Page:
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Q & A: ferrofluid magnetization

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Most recent answer: 09/11/2013
Q:
Hello Van, I have a question regarding magnetic induction. Is it possible for a ferrofluid (something like hydrogen peroxide and iron oxide) to induce a current when passed through copper coils around its pipe? In other words, if a strong magnet is placed along the pipe right before the coil, will the dissolved iron molecules become micro magnets for long enough to induce a current back through the following coils? Will the fluid velocity slow? Thanks, Chris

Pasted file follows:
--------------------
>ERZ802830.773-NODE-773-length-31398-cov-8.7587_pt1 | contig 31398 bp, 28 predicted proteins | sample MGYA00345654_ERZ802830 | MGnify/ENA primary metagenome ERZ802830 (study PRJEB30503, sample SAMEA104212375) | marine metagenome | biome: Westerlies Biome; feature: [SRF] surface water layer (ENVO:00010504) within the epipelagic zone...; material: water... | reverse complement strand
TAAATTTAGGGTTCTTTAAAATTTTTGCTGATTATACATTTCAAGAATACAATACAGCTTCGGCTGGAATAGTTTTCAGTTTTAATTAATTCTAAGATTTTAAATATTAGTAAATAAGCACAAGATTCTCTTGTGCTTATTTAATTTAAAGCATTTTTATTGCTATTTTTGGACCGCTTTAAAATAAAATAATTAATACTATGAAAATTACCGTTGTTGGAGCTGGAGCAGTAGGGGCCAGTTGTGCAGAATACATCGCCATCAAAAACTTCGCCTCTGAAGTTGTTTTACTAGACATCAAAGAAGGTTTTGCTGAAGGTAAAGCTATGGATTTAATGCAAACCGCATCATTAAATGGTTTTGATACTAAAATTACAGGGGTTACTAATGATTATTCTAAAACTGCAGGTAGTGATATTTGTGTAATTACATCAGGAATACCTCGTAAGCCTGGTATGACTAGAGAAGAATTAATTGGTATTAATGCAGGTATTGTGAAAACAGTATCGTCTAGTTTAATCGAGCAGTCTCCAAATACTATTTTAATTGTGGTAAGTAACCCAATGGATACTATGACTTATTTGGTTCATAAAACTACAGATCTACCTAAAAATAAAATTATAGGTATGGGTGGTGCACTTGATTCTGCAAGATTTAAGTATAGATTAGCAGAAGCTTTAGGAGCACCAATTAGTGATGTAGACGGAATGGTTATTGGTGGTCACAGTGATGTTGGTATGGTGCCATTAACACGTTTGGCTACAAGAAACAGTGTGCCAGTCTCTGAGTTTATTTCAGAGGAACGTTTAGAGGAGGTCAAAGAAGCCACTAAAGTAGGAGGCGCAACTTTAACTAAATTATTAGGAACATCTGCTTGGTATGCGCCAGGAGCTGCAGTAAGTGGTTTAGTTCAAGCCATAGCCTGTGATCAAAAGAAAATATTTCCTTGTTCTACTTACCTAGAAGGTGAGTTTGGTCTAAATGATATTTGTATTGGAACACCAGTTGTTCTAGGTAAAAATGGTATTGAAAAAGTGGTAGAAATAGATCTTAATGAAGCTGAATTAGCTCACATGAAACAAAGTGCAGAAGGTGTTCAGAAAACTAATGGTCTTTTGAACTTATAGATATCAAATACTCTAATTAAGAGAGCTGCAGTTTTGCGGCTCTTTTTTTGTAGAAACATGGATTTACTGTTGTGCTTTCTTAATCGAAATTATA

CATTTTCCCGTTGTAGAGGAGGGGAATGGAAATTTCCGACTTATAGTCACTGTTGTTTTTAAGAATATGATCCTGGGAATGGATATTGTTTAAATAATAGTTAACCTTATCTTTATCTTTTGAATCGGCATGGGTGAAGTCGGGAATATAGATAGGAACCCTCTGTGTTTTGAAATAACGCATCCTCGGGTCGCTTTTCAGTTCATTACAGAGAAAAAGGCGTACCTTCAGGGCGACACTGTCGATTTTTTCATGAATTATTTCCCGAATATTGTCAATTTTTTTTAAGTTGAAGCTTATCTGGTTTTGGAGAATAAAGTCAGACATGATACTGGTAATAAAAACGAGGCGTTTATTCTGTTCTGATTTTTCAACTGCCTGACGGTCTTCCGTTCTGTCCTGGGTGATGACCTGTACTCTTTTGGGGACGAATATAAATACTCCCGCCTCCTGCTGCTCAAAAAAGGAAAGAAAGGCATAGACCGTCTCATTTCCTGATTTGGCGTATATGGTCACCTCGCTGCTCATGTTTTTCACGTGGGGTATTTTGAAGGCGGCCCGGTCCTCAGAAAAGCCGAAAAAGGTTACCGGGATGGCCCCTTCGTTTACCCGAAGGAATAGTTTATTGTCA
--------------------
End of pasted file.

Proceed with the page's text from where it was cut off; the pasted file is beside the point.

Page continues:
- Chris C (age 31)
Broomfield, CO, USA
A:

The key question here is whether the ferrofluid keeps its magnetization long enough to induce eddy currents in the coil. I don't think it will.

The magnetic particles will lose their alignment by simple thermal rotational diffusion. In other words, just plain thermal energy makes each particle randomly turn.  The characteristic times to keep orientation depend on the particle diameter, the fluid viscosity, and the temperature. () Just grabbing some numbers from Wikipedia, it looks like a typical ferrofluid particle diameter is about 10nm. () If the fluid has viscosity similar to water, the characteristic diffusion time will be of order 10-6 s.

Mike W.


(published on 09/11/2013)

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